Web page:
Gesù Bambino (Baby Jesus). The Finnish have a wonderful tradition where families actually bring in a Santa Claus to deliver presents. Usually played by a member of the family or a close friend, Santa enters through the front door on the 24th and asks “Are there kind children here?” After the children respond, the presents are passed out and Santa leaves. In older times the bringer of gifts was not even Santa, but rather the joulupukki (Christmas goat).

Other Christmas Traditions

In addition to those things we might consider ‘usual’ for Christmas, there are many traditions that various cultures hold dear. Almost universal is the singing of Christmas carols during the season’s celebrations. The Germans set up Christmas markets in every town during December, where people mingle and shop for both food and unique gifts. Christmas morning in Finland sometimes begins with a sauna, and the celebrations officially begin once the “Christmas Peace” is broadcast from the former capital of Turku. In Poland, there is a very specific celestial event that marks the beginning of the celebrations – the appearance of the first star in the night sky. There are many, many other commemorations of the Christmas season around the world. Learning about some of the traditions practiced by other cultures can help us understand others better and also appreciate our own unique celebrations. We share a common bond as people celebrating Christmas, yet each doing it our own way, wherever we happen to live. Merry Christmas to all, wherever your home may be! - EJ The author expresses his great thanks and gratitude to those who agreed to be interviewed about their national and family Christmas traditions for this article: Kristina Koehler (Germany), Aino Kelle (Finland), Laura Castelli (Italy), and Emilie Mansfeld (Poland). Matthew E. Jackson is the father of five, a writer, an adjunct professor of religion, philosophy, and humanities at Strayer University, and Director of Client Services at Think Webstore. FALL 2014 - 11


MISTLETOE MARKETPLACE • NOVEMBER 5 – 8 MISSISSIPPI TRADE MART • JACKSON, MISSISSIPPI

A SOUTHERN AFFAIR – Preview Gala & Auction Presented by the Junior League of Jackson

Wednesday, November 5, 2014 • 7 p.m. – 11 p.m.

SCHEDULE OF GALA EVENTS 7 p.m. – 9 p.m. Walk the Red Carpet Presented by C Spire

7 p.m. – 10 p.m. Silent and Premier Auctions 9 p.m. Live Auction Presented by Roundtree Chrysler Dodge Jeep Ram

10 p.m. Rolex & Fine Jewelry Raffle Presented by Lee Michaels Fine Jewelry

DANCIN’ & PRANCIN’ ... HOLIDAY STYLE

Presented by The University of Mississippi Medical Center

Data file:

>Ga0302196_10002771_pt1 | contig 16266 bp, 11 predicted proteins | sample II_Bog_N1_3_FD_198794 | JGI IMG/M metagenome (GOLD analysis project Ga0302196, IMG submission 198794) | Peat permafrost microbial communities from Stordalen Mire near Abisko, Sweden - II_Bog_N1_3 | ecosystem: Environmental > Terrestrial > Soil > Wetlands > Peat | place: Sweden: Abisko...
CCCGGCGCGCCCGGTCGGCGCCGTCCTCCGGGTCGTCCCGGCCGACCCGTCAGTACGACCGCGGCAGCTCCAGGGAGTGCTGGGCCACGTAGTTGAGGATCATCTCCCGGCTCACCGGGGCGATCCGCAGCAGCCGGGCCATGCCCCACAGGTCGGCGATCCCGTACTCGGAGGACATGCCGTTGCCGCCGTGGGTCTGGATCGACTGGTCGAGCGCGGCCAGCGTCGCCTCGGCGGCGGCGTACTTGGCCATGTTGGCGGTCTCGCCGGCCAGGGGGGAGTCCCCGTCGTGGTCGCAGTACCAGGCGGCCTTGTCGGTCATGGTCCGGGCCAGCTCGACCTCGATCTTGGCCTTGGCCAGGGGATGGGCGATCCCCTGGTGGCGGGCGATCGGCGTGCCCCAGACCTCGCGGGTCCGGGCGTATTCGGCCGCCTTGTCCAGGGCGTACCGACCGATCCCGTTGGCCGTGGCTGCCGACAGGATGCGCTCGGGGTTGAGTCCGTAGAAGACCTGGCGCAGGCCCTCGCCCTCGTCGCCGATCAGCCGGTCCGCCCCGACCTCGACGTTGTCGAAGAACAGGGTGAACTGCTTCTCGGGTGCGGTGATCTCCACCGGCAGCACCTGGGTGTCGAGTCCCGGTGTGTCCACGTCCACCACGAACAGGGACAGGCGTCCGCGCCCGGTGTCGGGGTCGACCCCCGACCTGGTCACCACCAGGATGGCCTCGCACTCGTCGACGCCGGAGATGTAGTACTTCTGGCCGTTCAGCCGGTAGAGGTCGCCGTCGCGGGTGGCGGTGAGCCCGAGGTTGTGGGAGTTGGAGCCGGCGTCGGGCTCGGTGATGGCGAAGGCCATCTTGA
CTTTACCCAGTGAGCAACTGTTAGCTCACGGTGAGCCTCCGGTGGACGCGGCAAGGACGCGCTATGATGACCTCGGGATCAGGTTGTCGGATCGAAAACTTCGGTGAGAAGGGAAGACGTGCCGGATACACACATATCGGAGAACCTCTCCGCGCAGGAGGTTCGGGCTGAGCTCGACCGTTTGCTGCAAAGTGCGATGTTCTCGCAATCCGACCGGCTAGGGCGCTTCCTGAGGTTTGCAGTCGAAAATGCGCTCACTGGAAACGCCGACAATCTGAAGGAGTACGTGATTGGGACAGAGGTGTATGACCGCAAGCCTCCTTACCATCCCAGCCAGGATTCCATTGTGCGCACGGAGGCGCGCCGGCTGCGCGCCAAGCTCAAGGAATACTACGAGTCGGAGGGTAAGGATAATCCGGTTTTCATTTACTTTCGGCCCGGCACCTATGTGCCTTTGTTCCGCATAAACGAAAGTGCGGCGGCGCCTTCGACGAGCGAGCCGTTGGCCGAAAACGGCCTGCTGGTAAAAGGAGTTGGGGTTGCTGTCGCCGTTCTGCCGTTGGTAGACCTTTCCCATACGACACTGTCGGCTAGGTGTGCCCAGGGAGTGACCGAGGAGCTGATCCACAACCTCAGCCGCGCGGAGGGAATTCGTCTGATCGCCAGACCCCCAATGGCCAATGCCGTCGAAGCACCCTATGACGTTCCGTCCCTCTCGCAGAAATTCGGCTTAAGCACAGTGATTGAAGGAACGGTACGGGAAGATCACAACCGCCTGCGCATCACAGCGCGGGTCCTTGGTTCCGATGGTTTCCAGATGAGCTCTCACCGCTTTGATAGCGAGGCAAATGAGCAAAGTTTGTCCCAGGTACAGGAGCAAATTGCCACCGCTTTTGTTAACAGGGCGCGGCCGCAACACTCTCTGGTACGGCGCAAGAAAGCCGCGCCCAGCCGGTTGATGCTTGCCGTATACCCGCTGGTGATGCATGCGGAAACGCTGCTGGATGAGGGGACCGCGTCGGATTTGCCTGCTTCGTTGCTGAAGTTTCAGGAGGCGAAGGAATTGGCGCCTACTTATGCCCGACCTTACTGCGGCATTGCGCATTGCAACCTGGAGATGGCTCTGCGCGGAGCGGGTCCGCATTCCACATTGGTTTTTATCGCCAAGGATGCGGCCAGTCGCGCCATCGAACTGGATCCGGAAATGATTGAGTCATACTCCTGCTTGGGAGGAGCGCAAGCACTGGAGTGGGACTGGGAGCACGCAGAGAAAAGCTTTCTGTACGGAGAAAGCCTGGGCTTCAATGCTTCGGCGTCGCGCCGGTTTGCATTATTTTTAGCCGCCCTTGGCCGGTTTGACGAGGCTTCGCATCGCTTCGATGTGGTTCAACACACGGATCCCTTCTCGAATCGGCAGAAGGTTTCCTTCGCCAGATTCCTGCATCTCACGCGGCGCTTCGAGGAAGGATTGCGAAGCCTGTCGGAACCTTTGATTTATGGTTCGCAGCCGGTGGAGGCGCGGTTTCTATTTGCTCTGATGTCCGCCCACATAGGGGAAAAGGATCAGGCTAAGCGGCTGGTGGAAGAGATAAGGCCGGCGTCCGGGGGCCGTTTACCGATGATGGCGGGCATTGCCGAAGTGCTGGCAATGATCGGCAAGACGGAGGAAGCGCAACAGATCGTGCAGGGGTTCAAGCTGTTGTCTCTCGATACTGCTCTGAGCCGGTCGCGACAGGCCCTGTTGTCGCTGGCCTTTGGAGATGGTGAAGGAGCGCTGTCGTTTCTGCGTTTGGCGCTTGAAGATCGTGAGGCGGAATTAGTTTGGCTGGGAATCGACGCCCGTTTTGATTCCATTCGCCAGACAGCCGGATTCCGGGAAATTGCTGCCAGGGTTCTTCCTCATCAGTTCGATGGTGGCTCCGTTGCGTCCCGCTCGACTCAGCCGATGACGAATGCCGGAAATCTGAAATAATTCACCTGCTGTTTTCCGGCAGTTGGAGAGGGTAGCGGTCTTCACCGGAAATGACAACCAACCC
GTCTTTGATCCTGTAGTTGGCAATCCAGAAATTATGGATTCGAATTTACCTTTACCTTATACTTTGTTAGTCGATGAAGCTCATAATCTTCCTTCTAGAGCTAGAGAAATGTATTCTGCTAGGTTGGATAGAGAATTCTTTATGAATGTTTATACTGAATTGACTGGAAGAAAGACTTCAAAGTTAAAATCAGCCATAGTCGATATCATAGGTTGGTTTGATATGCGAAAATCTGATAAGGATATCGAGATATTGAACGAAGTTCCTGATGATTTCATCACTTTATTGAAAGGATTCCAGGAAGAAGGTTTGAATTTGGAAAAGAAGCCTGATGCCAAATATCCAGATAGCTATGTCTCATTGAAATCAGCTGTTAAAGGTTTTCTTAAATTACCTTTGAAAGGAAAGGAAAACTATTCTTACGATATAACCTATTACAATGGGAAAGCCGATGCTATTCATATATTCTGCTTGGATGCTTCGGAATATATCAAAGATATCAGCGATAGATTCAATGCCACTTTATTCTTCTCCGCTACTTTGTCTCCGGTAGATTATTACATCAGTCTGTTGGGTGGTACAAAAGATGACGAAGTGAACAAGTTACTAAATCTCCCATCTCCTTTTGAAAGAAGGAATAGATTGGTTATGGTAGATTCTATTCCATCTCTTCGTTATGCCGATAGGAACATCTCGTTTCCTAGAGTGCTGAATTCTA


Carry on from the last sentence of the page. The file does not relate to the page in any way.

Friday, November 7, 2014 • 3:30 p.m. – 5 p.m.

SOLID GOLD FEATURING SUPER T Sponsored by Southern Beverage

Friday, November 7, 2014 • 7:30 p.m. – 11 p.m.

RUDOLPH RACE Presented by Central Mississippi Chevy Dealers

Saturday, November 8, 2014 • 7:30 a.m.

CHILDREN’S EVENTS

Saturday, November 8, 2014 9 a.m. – 10:30 a.m. – MAGIC OF CHRISTMAS

MISTLETOE MORNING

Presented by Heritage Properties – Christie and George Walker

Thursday, November 6, 2014 • 8 a.m. – 11 a.m.

12 p.m. – 1:30 p.m. – MORE MAGIC OF CHRISTMAS

ALL THAT GLITTERS Girls’ Night Out Event

Presented by Nucor Steel

Presented by Trustmark

Presented by Junior League of Jackson

SANTA SNAPS

Presented by Belk

Saturday, November 8, 2014 • 9:30 a.m. – 11:30 a.m. and 1 p.m. – 2:30 p.m.

MARKETPLACE BRUNCH

MISTLETOE RAFFLES 2015 GMC SIERRA CREW CAB 4X4

Thursday, November 6, 2014 • 6 p.m. – 8 p.m. Presented by Regions Bank

Friday, November 7, 2014 • 8 a.m. – 11 a.m.

A FASHION SHOW LUNCHEON Presented by Baptist Health Systems Fashions presented by CoatTails

Friday, November 7, 2014 • 11:30 a.m. – 1:30 p.m.

Presented by Fowler Buick GMC

Saturday, November 8, 2014 • 3:30 p.m.

ROLEX & FINE JEWELRY

Presented by Lee Michaels Fine Jewelry

Wednesday, November 5, 2014 • 10 p.m.

Tickets on Sale Now – Orders received after October 15th will be held at the door. All ticket sales are final with no exchanges or refunds. No strollers or rolling carts will be permitted.

For more information or to order tickets, please visit MistletoeMarketplace.com or call 1-888-324-0027

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MM_EMMAJACK_EVENT.indd 1

8/28/14 8:35 AM


ALL SPORTS ARE NOT CREATED EQUAL.

THIS ONE GROWS BODY, MIND AND SOUL.

Providence Hill Farm is pleased to announce Mississippi’s first Interscholastic Equestrian Association (IEA) Team. Riders of all levels are invited to join. No previous riding experience required. Join the team and compete in IEA shows in Hunt Seat Equitation (English) flat and over-fences classes, against out-of-state teams. No need to own your own horse. Open to riders in middle and high school (grades 6-12). The IEA show season runs from September to April, and team members must take 6 lessons per month during the season. Registration and lessons begin August 23, and registration is open to new team members until November 1, 2014. To register, or for more information, contact team coach, Leah Mitchell: email lmitchell@providencehillfarm.com stable (601) 925-0557